Rafael Correa has so dominated political life in Ecuador for 10 years that the election in many ways appears to be a referendum on his legacy. While the opposition criticizes Correa for dramatically expanding the size of the state at the expense of the private sector, excessive hiring of public servants, cracking down on freedom of the press, and ruling with an authoritarian style, supporters praise him for investing in education, healthcare, infrastructure, and transportation. However, every one seems to agree that Correa’s famed confrontational style worked to his detriment. The word often repeated here in reference to his administration is “prepotente”: indeed Lenin Moreno, Correa’s hand-picked successor herein faces his greatest electoral challenge: seeking to disassociate himself from the imperial nature and penchant for conflict of his mentor and predecessor.
Former Vice President Moreno served from 2007 to 2013 under Rafael Correa. Coming from humble origins in the Ecuadorean Amazon, Moreno enjoyed a distinguished career in both the public and private sector. In 1998, while serving as head of the Pichincha Chamber of Tourism (Ecuador’s second largest province where the capital Quito is located), he was the victim of a tragic crime, when he was shot in the back during a carjacking in a Quito parking lot. The accident left him a paraplegic.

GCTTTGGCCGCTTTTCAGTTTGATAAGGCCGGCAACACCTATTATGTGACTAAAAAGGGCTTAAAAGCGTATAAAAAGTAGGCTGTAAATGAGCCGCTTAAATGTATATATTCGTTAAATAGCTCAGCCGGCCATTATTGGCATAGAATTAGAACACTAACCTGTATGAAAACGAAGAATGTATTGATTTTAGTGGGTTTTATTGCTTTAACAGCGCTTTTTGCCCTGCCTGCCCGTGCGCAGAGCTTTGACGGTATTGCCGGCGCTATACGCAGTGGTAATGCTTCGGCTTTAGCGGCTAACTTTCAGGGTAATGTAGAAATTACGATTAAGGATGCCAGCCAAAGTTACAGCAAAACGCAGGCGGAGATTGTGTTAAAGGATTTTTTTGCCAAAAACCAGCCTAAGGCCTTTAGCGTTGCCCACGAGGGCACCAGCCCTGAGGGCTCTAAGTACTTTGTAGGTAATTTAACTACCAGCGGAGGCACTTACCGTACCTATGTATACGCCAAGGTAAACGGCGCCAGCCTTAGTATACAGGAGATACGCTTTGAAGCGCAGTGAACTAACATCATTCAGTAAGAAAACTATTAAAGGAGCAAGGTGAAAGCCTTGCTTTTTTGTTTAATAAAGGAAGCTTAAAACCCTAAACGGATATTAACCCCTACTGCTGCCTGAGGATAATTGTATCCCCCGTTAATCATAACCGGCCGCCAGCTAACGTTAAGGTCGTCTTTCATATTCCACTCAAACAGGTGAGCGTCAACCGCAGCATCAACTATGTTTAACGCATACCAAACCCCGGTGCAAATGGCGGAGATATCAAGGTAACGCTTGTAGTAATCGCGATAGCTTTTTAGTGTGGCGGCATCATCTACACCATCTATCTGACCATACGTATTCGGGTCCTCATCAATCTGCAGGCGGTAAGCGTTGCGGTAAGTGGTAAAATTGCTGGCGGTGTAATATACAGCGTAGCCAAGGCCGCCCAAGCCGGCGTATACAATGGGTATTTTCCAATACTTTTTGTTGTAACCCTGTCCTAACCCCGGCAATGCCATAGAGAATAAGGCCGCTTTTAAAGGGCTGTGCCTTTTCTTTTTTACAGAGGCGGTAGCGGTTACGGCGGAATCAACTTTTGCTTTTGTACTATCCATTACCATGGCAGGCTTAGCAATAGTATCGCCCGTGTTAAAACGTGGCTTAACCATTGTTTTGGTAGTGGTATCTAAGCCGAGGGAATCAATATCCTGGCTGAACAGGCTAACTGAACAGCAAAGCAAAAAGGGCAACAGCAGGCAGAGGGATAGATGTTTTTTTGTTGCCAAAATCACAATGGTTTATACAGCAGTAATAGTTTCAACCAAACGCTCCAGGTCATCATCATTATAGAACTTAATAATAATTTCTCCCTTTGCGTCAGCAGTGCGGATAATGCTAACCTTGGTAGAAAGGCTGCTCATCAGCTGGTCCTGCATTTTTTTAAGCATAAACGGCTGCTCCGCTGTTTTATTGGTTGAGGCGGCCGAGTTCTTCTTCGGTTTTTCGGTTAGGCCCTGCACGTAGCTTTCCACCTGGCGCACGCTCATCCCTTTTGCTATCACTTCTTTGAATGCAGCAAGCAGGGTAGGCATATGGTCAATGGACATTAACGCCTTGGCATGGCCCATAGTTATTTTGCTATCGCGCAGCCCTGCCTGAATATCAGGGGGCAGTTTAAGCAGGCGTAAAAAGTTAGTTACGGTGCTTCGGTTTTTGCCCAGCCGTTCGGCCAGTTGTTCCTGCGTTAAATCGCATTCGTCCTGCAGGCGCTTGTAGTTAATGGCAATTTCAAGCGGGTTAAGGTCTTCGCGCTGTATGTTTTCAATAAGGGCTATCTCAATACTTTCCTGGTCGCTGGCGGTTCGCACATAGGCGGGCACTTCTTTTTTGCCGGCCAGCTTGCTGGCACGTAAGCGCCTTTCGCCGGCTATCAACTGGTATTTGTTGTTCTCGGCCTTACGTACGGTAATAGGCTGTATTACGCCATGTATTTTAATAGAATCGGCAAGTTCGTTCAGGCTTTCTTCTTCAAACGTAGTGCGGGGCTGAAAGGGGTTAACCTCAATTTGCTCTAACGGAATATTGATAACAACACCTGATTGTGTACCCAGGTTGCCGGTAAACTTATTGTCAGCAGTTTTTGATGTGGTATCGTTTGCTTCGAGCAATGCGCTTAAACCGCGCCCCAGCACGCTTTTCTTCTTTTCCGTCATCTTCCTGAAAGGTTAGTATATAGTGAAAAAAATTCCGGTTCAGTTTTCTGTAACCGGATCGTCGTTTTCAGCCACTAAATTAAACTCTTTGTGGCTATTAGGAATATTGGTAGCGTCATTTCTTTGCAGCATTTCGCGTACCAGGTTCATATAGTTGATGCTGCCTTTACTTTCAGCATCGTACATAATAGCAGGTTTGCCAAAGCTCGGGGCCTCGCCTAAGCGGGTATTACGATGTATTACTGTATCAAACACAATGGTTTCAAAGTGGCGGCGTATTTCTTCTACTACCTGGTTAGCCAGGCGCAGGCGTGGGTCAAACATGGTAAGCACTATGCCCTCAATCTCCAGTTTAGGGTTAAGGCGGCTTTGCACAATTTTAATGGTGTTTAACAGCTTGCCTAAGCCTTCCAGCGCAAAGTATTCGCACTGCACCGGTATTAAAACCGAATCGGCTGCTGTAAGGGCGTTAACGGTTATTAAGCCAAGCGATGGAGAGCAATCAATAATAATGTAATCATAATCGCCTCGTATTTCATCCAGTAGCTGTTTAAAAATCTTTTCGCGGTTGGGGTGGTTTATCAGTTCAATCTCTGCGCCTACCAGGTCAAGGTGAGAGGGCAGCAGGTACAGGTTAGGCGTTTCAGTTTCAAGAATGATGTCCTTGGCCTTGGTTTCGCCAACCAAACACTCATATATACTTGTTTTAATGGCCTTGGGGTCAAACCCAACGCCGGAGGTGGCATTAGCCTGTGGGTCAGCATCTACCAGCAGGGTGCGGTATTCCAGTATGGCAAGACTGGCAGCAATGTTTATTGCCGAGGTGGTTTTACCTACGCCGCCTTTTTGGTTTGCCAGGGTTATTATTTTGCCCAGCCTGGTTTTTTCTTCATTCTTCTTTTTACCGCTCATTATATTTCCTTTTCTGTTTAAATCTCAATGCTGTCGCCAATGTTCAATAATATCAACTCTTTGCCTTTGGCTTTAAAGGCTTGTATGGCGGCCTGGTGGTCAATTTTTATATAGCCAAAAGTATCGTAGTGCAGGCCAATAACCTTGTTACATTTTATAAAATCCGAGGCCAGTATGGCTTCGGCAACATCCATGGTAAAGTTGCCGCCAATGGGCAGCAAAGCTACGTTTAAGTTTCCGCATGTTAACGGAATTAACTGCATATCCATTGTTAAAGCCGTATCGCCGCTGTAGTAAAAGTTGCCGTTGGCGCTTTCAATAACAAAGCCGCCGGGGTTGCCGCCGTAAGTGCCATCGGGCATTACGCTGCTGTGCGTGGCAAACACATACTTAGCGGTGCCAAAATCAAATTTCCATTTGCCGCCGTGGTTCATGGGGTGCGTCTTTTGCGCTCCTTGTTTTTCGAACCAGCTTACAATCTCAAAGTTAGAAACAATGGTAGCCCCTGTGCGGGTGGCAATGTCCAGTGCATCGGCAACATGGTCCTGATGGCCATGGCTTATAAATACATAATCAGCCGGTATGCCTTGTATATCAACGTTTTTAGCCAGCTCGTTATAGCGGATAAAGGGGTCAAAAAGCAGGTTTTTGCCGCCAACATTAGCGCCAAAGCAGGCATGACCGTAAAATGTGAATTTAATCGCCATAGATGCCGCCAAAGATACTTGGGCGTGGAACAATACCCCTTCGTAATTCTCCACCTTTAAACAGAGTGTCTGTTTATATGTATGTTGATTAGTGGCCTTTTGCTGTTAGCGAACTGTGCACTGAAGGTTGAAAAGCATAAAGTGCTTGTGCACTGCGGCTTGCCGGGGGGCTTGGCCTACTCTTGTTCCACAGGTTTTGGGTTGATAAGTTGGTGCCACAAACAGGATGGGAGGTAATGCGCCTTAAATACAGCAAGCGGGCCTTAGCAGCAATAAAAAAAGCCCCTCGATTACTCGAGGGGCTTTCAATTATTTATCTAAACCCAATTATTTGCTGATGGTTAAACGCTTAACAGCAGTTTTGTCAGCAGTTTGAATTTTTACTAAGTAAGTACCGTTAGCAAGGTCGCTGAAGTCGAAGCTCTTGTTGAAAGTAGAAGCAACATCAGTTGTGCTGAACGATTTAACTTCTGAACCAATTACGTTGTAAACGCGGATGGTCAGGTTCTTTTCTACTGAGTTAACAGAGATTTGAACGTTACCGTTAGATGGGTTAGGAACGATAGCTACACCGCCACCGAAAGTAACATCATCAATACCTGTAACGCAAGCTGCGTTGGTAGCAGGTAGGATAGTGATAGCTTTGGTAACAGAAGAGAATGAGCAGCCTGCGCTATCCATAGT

Following a lengthy and arduous convalescence, Moreno went on to become a motivational speaker and public figure, ultimately prompting Correa to include him on his ticket. Moreno was indeed a shrewd choice on the part of Correa and the Alianza Pais party: he is reasonably well-liked, he is reasonably well-respected, and, most importantly, he does not engender the type of visceral reaction that made Correa such a polarizing figure.